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Bringing waiting lists back to the people

Miles Sibley

Last year, we contributed to a National Voices report that looked into people's experiences of being on NHS waiting lists. People talked about a lack of control and an inability to "get on with one's life". Some described "fighting" the system, and described the sense of being in an information vacuum for long periods of time.

  • Hospital waiting lists
  • Communication and administration

Unfortunately, the situation is not going to get better anytime soon. One of the biggest challenges facing the NHS after the Covid crisis is waiting lists. Indeed, half of the general public, according to Ipsos Mori, see “improving waiting times for routine operations” as the top priority in healthcare.

So if we know that these things really matter to patients, why do we make it so hard for them to get good information about waiting lists?

The data is, of course, published. You can get it here, on the website. But it is buried in vast Excel files, with impenetrable layouts and incomprehensible abbreviations. As so often with NHS reporting the data itself is good, but the presentation is a disaster.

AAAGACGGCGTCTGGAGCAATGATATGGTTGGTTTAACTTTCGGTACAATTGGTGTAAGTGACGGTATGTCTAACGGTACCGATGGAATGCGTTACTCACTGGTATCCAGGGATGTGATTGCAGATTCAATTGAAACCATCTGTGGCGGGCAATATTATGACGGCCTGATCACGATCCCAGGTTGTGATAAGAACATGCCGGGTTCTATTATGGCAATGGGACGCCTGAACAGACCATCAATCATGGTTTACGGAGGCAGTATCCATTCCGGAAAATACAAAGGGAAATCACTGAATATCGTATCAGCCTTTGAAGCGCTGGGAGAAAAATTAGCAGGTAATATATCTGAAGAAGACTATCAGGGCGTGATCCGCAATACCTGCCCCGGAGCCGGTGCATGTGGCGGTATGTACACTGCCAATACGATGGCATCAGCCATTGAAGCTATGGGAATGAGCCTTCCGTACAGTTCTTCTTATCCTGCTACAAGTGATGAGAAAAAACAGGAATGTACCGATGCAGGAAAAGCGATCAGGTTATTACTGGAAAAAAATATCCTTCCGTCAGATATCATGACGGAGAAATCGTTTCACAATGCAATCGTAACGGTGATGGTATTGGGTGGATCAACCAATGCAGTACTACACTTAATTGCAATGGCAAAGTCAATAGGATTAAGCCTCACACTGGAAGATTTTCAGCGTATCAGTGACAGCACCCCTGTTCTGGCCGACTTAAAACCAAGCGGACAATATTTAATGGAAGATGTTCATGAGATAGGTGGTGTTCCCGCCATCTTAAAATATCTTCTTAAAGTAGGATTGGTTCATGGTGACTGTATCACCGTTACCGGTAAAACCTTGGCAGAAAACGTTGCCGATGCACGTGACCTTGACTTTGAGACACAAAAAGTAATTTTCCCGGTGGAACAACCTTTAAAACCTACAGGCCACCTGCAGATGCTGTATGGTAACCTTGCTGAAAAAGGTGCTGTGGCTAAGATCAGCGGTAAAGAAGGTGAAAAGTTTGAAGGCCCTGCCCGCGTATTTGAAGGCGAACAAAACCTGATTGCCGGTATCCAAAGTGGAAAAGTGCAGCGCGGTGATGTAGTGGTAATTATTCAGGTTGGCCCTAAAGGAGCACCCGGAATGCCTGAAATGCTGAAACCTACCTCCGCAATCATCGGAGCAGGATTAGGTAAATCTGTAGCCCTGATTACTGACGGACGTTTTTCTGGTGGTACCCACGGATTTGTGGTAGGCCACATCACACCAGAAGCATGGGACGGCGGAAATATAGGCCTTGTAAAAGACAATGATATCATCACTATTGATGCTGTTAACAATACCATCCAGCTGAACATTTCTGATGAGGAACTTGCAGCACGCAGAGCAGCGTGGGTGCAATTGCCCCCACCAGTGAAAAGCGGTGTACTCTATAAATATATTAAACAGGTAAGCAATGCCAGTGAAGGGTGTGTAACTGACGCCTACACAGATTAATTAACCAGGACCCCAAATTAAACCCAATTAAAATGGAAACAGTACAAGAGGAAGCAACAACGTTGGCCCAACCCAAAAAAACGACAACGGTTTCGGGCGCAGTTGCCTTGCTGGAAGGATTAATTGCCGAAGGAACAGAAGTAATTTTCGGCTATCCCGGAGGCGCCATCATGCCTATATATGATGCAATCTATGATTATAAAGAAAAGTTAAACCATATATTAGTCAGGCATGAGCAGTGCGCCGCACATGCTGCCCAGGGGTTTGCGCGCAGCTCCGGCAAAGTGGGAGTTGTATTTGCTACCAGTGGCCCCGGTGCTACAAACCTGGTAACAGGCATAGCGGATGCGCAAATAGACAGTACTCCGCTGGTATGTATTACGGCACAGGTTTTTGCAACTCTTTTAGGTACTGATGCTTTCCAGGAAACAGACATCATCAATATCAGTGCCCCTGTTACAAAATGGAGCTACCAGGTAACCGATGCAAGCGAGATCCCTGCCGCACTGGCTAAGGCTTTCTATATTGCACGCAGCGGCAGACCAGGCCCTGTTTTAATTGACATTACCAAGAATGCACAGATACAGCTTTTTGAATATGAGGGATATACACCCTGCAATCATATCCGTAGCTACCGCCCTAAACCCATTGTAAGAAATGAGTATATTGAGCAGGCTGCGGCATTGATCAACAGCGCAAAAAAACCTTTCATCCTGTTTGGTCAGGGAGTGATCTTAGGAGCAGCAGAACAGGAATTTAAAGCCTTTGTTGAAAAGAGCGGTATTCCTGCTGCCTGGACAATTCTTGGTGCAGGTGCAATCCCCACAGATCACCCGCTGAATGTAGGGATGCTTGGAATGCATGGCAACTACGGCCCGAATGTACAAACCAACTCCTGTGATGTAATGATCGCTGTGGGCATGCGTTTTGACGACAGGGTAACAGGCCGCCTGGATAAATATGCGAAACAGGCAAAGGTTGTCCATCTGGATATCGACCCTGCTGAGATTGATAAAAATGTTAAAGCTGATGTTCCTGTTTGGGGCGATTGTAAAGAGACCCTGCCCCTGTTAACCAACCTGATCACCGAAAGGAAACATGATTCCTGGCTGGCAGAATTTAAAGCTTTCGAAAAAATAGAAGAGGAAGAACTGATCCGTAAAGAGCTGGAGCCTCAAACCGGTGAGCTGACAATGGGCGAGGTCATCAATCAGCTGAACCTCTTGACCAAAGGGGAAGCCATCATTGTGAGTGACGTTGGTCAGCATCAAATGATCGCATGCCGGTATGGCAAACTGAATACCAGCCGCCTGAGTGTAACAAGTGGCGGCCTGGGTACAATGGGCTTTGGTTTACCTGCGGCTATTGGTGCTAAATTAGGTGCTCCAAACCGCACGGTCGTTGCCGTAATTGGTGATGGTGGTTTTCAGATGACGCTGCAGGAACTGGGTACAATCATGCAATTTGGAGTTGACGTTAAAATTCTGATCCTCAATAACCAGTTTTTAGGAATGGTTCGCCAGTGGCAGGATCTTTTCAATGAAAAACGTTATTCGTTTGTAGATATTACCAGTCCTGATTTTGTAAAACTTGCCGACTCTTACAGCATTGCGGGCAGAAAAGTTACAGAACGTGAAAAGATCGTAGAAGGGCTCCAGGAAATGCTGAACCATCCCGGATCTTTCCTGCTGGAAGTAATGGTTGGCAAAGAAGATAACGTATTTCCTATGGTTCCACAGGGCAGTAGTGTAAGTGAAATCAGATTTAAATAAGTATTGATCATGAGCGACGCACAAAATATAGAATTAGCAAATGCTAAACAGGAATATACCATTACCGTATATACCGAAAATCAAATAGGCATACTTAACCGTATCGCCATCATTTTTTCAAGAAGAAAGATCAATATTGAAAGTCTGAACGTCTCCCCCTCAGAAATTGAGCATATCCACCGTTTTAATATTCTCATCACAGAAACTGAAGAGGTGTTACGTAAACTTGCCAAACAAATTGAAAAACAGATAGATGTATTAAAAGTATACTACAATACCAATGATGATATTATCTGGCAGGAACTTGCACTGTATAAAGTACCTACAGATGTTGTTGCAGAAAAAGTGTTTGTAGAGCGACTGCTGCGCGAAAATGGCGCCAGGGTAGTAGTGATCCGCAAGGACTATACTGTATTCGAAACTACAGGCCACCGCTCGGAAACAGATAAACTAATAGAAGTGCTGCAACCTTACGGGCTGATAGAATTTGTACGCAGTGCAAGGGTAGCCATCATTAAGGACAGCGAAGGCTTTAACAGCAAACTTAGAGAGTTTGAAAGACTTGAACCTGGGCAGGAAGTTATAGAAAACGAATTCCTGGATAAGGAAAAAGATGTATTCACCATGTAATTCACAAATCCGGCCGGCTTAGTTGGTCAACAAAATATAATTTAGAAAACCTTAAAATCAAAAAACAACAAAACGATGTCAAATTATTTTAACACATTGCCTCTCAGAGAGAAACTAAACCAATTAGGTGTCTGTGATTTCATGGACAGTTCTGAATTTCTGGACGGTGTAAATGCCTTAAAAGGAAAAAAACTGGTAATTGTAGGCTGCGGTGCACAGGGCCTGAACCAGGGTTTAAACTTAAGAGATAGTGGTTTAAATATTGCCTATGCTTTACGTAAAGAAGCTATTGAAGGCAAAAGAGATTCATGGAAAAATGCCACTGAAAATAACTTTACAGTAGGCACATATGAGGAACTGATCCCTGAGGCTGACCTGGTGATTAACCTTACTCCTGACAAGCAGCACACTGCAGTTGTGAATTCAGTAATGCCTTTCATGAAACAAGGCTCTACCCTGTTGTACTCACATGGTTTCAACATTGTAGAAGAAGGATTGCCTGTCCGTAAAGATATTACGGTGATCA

Inspired by the National Voices report, we started to think about whether we could improve the situation.

Our challenge to ourselves was “can we create a waiting times dataset that would be up to date, instantly accessible, free to use, and so simple that no training would be required?” The answer, it turned out, was “yes”.

Our waiting list tool takes waiting times for every treatment in every NHS Trust in England and puts it all in one place. It is a huge breakthrough – bringing the data into the light and enabling anyone, at any time, to see how any part of the NHS is performing.

The tool should also be helpful to health professionals. One Head of Elective Care showed us how she had to spend hours downloading NHS England spreadsheets, then manually extracting the data she needed to help manage waiting times. Even this experienced and senior member of staff felt there must be a better way.

GPs, too, could benefit – particularly at the point of referral, when patients are understandably keen to get some idea of how long they might have to wait for treatment. GPs can now see the latest figures for waiting times for any treatment at the click of a mouse. They can easily compare waits at different local Trusts. And one more mouse click prints off a simple “headlines” summary that they can give to patients as a handy aide-memoire.

Waiting list data has not been hidden for all these years for any good practical reason. Our waiting list tool shows that it is entirely feasible to present the data in ways that anyone can understand.

Tools like these can help both patients and professionals, and they can be built quickly and affordably. They should be a basic part of a person-centred NHS.


Miles Sibley is Director at the Patient Experience Library.